Child sexual abuse
||It has been suggested that this article be merged into (added to) the Child abuse page. (Discuss)|
Sexual abuse does emotional harm to children. Some of the effects do not show right away, and appear when the child has grown up. These effects can include depression, post-traumatic stress disorder, anxiety, a higher chance of later abuse, and physical injury. Suicide is one of the effects with victims being six times more likely to commit suicide and eight times more likely to attempt suicide over and over again throughout their lives.
When a child is sexually abused by a family member, it is called "incest," and causes even more serious long-term psychological trauma, especially when the incest is done by a parent.  Most but not all child sexual abuse is committed by pedophiles, adults who are sexually attracted to children more than to adults.
Child sexual abuse is not rare. Around a quarter of all women and a tenth of all men were sexually abused when they were children. Different places in the world have different rates of child sexual abuse. Disabled children are more likely to be sexually abused than non-disabled children. For most children who are sexually abused, the person who abused them is somebody that they know. Around a third of child sexual abuse is by a relative of the child, most often fathers, uncles or cousins. Only around a tenth of child sexual abuse cases were abused by strangers, and the rest are other people whom the child knows such as friends of the family, babysitters, or neighbors. Men are the offenders in most child sexual abuse; women are the offenders in around 10% of the cases.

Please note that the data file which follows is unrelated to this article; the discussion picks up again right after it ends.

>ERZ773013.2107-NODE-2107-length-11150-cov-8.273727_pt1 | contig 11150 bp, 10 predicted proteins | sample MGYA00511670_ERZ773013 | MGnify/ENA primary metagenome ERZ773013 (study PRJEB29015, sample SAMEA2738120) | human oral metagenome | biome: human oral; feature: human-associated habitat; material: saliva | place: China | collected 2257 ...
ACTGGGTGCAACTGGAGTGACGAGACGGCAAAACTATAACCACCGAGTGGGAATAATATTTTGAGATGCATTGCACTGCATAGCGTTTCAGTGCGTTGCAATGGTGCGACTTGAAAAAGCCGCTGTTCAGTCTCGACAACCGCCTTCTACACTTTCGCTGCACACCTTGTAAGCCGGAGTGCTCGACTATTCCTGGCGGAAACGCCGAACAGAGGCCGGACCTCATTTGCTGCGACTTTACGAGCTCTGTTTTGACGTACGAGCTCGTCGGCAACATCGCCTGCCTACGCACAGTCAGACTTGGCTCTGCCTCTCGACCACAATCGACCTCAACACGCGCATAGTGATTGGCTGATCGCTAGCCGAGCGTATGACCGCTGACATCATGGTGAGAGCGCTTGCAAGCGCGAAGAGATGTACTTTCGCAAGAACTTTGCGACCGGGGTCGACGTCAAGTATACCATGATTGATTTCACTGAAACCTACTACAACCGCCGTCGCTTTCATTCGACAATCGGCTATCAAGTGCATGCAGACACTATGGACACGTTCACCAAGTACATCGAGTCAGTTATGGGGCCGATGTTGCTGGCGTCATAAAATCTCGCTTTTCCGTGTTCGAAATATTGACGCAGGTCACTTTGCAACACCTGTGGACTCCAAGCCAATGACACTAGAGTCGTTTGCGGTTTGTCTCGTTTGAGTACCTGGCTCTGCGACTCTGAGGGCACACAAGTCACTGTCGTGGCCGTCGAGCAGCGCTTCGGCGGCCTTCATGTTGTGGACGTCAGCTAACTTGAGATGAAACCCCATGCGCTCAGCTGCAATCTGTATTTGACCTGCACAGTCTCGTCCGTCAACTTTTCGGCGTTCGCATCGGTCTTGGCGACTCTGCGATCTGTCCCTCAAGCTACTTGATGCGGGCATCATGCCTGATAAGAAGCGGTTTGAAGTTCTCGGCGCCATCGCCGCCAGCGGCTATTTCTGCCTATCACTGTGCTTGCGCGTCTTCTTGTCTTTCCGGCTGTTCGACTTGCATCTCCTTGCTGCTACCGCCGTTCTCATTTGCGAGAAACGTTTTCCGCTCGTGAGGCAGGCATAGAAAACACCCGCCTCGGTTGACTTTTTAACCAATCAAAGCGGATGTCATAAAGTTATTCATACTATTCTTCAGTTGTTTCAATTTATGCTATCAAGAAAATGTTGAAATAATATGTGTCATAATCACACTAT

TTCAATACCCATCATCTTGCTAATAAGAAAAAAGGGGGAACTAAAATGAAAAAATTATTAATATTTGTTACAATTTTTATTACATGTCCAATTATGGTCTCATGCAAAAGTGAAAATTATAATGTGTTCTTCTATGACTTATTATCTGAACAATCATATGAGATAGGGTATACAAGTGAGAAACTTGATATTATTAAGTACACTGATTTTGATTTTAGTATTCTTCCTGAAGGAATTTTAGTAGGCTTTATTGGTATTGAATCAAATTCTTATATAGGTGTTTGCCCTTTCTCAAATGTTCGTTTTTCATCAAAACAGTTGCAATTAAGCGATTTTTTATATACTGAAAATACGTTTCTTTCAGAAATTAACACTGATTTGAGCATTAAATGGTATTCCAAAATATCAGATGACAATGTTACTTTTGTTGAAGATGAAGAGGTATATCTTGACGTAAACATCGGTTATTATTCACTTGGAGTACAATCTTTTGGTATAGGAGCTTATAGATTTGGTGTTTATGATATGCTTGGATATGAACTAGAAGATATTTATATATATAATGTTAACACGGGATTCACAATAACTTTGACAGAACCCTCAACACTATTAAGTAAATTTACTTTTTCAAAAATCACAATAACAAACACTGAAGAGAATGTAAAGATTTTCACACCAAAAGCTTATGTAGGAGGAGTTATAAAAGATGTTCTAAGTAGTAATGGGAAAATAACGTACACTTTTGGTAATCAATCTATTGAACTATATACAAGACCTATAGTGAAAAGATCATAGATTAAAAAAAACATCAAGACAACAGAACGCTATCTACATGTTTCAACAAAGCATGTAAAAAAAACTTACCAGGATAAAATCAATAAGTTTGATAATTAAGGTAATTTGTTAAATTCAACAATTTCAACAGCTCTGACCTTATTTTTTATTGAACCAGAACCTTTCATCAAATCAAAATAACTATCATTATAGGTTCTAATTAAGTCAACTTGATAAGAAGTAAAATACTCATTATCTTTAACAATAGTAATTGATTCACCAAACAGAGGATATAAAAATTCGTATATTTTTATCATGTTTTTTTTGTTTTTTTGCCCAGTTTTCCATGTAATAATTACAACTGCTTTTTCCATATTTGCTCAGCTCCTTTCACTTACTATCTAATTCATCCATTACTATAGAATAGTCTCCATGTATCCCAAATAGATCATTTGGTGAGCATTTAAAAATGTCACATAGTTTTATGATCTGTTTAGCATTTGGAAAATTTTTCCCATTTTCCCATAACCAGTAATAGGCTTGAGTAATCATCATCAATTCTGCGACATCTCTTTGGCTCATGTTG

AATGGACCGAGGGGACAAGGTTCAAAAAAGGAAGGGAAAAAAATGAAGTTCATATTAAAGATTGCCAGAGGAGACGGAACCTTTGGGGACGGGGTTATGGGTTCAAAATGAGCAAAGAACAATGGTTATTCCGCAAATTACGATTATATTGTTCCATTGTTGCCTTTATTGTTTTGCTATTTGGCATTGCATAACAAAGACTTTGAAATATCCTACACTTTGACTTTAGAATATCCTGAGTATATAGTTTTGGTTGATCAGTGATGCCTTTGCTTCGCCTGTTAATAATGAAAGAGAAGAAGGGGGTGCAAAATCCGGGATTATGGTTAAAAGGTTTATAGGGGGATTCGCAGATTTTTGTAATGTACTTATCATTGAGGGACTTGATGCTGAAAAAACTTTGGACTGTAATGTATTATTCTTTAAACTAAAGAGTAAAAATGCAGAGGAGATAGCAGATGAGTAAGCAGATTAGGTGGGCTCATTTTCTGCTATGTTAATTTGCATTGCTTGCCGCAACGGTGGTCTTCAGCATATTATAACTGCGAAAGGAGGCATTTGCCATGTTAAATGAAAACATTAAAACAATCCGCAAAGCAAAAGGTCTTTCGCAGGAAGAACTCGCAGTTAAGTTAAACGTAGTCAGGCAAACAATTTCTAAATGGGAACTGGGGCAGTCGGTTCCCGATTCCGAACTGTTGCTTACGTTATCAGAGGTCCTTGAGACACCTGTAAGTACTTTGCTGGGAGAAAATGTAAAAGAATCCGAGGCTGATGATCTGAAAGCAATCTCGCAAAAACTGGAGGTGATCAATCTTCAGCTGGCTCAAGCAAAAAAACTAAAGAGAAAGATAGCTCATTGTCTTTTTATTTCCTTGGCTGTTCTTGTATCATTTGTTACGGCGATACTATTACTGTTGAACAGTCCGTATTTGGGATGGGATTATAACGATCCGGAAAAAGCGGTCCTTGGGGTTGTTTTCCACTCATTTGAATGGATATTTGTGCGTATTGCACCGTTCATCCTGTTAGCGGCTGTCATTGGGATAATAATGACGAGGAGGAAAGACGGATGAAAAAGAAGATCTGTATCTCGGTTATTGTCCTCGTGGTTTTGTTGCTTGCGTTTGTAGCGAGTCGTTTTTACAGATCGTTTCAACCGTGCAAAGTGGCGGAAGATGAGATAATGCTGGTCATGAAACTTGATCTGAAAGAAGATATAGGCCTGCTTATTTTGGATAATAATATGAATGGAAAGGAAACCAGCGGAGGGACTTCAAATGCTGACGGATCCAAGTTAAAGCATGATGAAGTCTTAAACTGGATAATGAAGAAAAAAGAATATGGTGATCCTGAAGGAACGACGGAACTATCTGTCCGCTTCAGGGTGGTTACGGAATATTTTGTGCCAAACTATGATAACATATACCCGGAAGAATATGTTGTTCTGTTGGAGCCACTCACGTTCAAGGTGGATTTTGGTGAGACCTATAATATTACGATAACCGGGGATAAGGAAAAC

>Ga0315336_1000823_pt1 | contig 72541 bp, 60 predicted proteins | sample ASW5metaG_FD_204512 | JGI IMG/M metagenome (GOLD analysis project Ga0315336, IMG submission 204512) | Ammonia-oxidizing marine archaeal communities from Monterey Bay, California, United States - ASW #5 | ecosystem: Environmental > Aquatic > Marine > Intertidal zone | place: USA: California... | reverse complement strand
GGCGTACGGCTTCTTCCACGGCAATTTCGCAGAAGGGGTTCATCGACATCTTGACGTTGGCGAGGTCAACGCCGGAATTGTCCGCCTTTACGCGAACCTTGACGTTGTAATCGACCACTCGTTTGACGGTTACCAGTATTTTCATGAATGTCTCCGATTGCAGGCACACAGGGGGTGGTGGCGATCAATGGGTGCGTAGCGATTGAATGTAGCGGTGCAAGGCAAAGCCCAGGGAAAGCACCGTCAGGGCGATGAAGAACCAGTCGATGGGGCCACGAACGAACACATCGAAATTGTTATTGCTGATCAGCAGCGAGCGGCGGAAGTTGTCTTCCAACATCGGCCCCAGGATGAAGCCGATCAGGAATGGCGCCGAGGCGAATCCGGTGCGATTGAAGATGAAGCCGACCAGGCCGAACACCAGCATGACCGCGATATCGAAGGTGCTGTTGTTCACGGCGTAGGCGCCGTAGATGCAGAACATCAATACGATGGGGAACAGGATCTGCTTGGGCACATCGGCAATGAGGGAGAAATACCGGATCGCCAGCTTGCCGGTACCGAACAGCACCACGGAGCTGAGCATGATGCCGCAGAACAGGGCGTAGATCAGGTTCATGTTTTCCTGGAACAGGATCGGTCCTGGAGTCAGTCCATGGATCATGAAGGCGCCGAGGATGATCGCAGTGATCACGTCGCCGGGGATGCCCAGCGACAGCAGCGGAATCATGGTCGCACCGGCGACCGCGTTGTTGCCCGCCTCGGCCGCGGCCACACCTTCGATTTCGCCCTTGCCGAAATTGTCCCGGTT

References[change | edit source]
- Committee on Professional Practice and Standards (COPPS), Board of Professional Affairs (BPA), American Psychological Association (APA); Catherine Acuff, Ph.D.; Steven Bisbing, Ph.D.; Michael Gottlieb, Ph.D.; Lisa Grossman, Ph.D.; Jody Porter, Ph.D.; Richard Reichbart, Ph.D.; Steven Sparta, Ph.D.; and C. Eugene Walker, Ph.D (August 1999). "Guidelines for Psychological Evaluations in Child Protection Matters". American Psychologist 54 (8): 586 — 593. doi:10.1037/0003-066X.54.8.586. http://www.apa.org/practice/childprotection.html. Retrieved 2008-05-07. Lay summary – APA PsycNET (2008-05-07). "Abuse, sexual (child): generally defined as contacts between a child and an adult or other person significantly older or in a position of power or control over the child, where the child is being used for sexual stimulation of the adult or other person.".
- Martin, J., Anderson, J., Romans, S., et al. (1993). "Asking about child sexual abuse: methodological implications of a two-stage survey," Child Abuse and Neglect, 17, 383-392.
- Roosa M.W., Reinholtz C., Angelini P.J. (1999). "The relation of child sexual abuse and depression in young women: comparisons across four ethnic groups," Journal of Abnormal Child Psychology 27(1):65-76.
- Widom, S.; Dumont K., Czaja, S. (2007). "A Prospective Investigation of Major Depressive Disorder and Comorbidity in Abused and Neglected Children Grown Up". Archives of General Psychiatry 64 (1): 49. doi:10.1001/archpsyc.64.1.49.; lay summary